Eastern Loggerhead Shrike (Lanius ludovicianus migrans)
Action Required: Conservation breeding and population augmentation
Since 2003, Wildlife Preservation Canada has been leading the recovery effort for this critically endangered songbird. A 2015 survey estimated that roughly a dozen wild breeding pairs remain, found in a few isolated spots in Ontario.
Named for its disproportionately large — or “logger” — head, the loggerhead shrike is a medium-sized songbird, slightly smaller than a robin. Like its larger cousin, the northern shrike, loggerhead shrikes use their hooked bills to dispatch mice, frogs, grasshoppers, beetles and other small prey — making these two species the only truly predatory songbirds. Because they lack strong talons for grasping their meals, shrikes impale their dead prey on the thorns of shrubs or barbed wire and then tear off manageable chunks with their beak.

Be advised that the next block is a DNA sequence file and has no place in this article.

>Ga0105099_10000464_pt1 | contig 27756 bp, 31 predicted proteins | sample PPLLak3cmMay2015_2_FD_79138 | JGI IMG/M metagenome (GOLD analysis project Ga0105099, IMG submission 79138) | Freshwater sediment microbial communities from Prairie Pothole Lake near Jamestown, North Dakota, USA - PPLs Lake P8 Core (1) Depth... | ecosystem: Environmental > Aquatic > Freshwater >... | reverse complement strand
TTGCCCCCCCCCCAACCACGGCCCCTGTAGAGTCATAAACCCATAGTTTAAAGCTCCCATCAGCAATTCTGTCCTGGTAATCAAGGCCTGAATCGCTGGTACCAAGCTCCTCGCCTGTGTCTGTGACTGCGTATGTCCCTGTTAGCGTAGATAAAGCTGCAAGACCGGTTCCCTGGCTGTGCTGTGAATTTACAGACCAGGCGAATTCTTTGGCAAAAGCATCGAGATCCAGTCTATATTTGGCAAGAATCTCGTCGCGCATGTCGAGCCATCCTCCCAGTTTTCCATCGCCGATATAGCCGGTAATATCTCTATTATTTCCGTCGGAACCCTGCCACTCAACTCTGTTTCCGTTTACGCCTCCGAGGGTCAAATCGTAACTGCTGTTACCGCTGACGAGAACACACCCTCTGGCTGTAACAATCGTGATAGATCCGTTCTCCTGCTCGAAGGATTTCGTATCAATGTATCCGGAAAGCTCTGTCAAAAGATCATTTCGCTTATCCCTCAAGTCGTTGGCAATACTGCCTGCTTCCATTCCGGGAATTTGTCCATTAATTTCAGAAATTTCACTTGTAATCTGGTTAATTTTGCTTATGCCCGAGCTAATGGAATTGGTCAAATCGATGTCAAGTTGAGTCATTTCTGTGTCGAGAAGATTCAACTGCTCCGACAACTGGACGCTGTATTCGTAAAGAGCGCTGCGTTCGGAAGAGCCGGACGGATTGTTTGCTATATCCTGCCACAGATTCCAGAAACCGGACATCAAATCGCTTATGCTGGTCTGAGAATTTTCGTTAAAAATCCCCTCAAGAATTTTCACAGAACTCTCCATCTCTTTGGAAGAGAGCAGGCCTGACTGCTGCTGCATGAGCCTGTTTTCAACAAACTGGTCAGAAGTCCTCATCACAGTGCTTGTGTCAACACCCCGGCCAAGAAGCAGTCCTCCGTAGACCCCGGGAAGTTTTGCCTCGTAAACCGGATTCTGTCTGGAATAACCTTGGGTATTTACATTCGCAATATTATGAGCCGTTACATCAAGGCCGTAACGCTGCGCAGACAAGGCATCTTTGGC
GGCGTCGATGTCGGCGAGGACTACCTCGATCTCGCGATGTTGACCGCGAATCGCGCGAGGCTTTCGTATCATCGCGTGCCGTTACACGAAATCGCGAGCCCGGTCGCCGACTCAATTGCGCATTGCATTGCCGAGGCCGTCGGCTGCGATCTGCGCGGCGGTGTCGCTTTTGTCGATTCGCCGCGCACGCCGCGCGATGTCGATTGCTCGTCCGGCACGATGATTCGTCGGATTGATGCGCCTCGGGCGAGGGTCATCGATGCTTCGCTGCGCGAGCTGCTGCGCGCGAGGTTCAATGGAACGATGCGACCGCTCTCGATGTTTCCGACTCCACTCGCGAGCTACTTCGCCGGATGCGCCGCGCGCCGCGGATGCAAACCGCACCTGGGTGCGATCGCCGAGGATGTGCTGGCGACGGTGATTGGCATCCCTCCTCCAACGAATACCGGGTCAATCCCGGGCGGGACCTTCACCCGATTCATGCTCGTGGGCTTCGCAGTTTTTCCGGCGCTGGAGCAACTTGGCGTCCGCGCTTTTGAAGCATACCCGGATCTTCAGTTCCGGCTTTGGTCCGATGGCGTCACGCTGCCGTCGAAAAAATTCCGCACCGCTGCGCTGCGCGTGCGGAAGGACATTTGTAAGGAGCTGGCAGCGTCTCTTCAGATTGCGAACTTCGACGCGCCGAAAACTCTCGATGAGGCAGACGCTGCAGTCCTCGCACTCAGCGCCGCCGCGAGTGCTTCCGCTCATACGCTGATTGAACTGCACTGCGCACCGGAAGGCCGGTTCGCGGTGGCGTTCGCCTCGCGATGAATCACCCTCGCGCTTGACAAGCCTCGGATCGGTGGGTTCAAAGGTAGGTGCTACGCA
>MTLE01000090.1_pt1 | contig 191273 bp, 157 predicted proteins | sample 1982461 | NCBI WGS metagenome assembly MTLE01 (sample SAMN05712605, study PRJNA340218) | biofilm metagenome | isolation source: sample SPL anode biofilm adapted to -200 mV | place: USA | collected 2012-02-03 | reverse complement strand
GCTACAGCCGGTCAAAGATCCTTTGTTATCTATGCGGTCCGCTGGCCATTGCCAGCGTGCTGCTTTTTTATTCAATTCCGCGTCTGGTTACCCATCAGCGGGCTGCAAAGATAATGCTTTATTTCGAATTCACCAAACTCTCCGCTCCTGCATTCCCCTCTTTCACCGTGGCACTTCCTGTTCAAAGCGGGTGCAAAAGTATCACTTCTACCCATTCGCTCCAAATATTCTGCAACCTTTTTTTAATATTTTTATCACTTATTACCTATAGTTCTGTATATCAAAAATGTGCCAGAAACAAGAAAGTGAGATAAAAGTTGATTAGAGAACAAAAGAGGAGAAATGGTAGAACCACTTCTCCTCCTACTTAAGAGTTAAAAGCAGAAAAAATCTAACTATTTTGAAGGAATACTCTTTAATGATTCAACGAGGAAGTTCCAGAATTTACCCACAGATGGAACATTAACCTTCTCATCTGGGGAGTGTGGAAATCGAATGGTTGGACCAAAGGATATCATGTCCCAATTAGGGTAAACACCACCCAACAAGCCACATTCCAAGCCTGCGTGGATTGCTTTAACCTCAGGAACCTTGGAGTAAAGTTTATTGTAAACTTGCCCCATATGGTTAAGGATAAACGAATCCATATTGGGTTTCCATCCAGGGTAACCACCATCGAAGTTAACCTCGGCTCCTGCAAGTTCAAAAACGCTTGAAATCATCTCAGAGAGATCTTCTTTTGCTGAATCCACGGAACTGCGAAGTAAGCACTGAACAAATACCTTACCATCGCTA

There are twelve distinct subspecies of loggerhead shrike across North America, all virtually identical in appearance. Two of them, including the eastern loggerhead shrike, occur in Canada. The Canadian populations are migratory, although many U.S. populations are not. Where Canada’s eastern loggerhead shrikes spend their winters still remains largely a mystery.
The federal Recovery Strategy for eastern loggerhead shrike calls for a number of conservation measures, including habitat stewardship, conservation breeding and release, and research into the shrike’s migration routes and overwintering grounds.
What we are doing
Find out how Wildlife Preservation Canada helps save eastern loggerhead shrike and other Canadian birds, and how you can make a difference.